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By Jesse James

When it comes to the entrepreneurial journey, learning is the pathway to success. That learning usually comes from failure. No entrepreneur likes to fail, but the fact is most do.

Some very successful entrepreneurs of yesterday and today experienced failure and learned from it on their way to success:

  • American inventor Thomas Edison tried thousands and thousands of times to invent the electric light bulb before eventually succeeding.
  • Walt Disney’s first animation company, Laugh-O-Gram Studio, went bankrupt, but Disney went on from there to create an entertainment empire.
  • Steve Jobs, cofounder of Apple, was fired from the company in the mid-1980s but was hired back in 1997 and led the company to meteoric growth.
  • Author J.K. Rowling submitted Harry Potter and the Philosopher’s Stone to 12 publishing houses, which all declined to publish it—now more than 120 million copies of this book have been sold.

These are just a few examples of famous entrepreneurs who experienced failure on their way to success.

Statistics bear out that failure and setbacks are common on the road to business success. Consider that data collected by the SBA from 1994 to 2019 shows that approximately 68% of new enterprises survived at least two years, and after five years the new business survival rate dropped to less than 50%.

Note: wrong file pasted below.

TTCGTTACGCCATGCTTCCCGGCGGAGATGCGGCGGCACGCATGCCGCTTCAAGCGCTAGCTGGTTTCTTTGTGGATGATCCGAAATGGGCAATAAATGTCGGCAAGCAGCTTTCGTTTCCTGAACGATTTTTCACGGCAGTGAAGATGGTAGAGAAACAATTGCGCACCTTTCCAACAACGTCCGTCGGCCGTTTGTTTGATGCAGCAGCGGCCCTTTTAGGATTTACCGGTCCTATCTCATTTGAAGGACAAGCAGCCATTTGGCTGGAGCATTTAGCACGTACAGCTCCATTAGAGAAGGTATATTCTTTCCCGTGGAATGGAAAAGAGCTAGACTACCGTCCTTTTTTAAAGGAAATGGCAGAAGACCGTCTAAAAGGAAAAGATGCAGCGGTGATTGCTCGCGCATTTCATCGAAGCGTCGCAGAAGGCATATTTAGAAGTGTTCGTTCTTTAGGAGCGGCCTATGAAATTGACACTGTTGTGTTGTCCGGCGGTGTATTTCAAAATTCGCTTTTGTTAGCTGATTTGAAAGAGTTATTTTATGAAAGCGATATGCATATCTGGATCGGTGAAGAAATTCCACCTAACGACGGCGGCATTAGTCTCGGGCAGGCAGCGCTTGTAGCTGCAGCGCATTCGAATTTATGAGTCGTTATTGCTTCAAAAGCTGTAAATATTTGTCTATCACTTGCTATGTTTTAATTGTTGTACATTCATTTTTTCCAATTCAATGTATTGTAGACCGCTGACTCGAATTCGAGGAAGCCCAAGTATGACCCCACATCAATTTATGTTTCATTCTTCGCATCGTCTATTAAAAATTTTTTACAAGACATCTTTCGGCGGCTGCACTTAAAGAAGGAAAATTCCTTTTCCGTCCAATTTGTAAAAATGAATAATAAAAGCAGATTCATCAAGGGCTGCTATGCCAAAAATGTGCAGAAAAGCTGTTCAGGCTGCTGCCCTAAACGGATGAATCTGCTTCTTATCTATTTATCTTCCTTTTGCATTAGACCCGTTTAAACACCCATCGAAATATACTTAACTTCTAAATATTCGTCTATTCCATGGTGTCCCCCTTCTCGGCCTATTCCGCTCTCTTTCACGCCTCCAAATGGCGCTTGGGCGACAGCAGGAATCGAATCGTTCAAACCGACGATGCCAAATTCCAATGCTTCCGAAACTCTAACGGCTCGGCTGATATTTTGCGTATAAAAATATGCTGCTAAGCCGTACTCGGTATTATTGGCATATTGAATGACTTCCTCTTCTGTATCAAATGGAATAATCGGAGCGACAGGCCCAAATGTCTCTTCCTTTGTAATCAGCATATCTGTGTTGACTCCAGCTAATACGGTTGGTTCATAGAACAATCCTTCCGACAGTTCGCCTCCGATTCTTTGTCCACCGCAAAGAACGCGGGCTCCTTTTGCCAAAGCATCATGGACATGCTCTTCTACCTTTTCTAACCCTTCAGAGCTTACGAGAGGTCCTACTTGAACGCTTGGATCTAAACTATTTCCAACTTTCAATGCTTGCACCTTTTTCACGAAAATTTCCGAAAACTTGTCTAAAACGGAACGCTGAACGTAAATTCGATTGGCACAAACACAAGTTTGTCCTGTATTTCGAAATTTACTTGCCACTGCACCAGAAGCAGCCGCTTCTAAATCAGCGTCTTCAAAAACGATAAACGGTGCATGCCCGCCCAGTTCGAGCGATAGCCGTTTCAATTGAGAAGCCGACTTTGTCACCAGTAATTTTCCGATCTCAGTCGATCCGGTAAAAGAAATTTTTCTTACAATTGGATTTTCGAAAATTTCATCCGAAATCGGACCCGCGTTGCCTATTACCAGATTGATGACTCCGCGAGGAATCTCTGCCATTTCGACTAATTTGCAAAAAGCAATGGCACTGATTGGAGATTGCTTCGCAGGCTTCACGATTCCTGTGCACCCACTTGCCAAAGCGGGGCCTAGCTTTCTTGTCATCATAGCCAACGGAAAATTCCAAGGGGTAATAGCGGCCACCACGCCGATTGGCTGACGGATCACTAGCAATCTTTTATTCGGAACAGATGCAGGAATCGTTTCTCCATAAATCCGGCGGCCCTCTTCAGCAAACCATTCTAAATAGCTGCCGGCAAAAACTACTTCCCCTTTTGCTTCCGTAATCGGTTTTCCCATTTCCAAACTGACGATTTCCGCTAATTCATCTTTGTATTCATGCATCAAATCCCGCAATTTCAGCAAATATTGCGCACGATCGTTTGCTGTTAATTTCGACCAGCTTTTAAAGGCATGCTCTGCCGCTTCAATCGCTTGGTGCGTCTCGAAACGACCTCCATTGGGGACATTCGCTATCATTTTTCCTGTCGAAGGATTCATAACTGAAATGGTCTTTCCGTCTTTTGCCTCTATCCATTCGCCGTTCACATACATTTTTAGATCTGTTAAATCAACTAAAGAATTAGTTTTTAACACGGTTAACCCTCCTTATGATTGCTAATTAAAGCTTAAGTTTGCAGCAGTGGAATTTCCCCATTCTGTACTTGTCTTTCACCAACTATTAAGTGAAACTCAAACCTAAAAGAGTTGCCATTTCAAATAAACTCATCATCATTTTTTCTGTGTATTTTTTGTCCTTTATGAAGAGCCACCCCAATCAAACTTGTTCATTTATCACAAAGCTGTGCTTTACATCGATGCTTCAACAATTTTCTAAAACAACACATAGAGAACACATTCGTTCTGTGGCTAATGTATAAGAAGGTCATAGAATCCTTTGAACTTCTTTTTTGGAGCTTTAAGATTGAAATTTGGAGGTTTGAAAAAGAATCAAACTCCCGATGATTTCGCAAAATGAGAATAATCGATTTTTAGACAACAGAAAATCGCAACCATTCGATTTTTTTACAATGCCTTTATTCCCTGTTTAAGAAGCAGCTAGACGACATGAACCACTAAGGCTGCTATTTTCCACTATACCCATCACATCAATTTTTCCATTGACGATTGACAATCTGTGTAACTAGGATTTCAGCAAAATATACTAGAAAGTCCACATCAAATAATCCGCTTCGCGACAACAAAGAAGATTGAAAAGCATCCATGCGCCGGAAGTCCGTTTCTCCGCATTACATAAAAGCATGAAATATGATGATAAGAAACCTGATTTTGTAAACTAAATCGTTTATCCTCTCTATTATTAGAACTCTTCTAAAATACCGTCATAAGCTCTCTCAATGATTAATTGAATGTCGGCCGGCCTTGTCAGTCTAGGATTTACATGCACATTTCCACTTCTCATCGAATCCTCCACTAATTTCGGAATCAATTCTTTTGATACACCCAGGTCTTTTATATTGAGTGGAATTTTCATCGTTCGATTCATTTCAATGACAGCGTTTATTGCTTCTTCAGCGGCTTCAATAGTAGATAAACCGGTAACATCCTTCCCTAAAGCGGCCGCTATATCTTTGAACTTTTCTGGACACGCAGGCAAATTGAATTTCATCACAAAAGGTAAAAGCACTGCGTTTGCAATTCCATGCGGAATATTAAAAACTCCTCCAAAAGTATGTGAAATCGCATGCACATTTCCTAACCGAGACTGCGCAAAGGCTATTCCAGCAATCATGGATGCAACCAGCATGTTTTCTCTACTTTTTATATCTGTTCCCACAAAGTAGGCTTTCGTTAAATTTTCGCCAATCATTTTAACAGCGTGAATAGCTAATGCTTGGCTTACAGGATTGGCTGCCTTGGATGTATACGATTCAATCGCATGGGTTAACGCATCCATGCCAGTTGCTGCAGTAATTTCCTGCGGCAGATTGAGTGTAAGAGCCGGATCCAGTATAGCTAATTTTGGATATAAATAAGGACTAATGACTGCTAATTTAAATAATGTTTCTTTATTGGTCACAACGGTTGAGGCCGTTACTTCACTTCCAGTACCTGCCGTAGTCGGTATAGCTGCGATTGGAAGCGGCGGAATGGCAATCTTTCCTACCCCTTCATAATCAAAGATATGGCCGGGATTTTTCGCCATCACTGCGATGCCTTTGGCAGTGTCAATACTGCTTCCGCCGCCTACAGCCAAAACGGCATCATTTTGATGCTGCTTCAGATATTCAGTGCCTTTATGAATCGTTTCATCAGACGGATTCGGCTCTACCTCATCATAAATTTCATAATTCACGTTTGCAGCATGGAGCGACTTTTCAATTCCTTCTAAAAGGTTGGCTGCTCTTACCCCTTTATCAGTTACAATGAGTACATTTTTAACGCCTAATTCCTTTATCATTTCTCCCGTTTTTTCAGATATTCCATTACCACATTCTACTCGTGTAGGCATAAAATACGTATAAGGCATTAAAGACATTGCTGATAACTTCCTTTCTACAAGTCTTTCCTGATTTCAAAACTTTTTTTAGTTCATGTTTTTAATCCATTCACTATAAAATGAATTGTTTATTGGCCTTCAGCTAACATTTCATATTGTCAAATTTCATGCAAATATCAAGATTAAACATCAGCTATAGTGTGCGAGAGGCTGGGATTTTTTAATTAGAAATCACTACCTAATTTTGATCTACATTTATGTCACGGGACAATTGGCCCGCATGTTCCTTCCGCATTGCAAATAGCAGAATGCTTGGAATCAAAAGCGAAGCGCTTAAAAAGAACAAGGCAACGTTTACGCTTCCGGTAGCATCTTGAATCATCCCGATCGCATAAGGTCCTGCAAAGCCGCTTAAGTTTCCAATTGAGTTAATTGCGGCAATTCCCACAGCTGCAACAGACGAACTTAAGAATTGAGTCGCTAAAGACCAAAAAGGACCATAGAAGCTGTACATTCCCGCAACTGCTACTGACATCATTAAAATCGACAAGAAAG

While failures may be a given in the entrepreneurial journey, failure is not fatal. Successful entrepreneurs learn from their mistakes and apply these learnings to the pursuit of their dreams. Some of the most important things these and other entrepreneurs learned from failure in business include how to be resilient, fearless, and adaptable.

What we can learn from failing in business


Failure teaches entrepreneurs the capacity to recover quickly from difficulties, which is the definition of resiliency. With every failure, entrepreneurs can learn tenacity and perseverance (think Thomas Edison), two key characteristics of resiliency that are critical for pushing through missteps and fighting the urge to quit.

Research shows how important resiliency is to business success. A study conducted by researchers at Smith School of Business at Queen’s University followed first-time entrepreneurs over a period of two years as they developed, launched, and operated new enterprises. The study found that resilient entrepreneurs viewed business setbacks as puzzles they were fully able to solve and tackle. The researchers noted that entrepreneurs who had this “challenge appraisal” mindset “were more motivated and able to be proactive in identifying ways to improve business processes and outcomes, and to adjust them on the fly.”

The study also found that resilience was a crucial skill that helped entrepreneurs respond to unexpected challenges and that businesses owned by resilient entrepreneurs were more likely to survive than other businesses.


Embarking on a journey of entrepreneurship is a risky proposition and is full of uncertainties that often elevate fear of failure and rejection. These fears can stop aspiring entrepreneurs from facing risk and pursuing their dreams.

A Zapier-commissioned Harris Poll survey found that approximately three in five Americans (61%) have had an idea for starting a business, and about a third (34%) have had more than one. The survey revealed that an overwhelming majority of those people—92%—did not turn their ideas into a business. For 33% of survey respondents, fear of failure is what stopped them from pursuing their dream of entrepreneurship.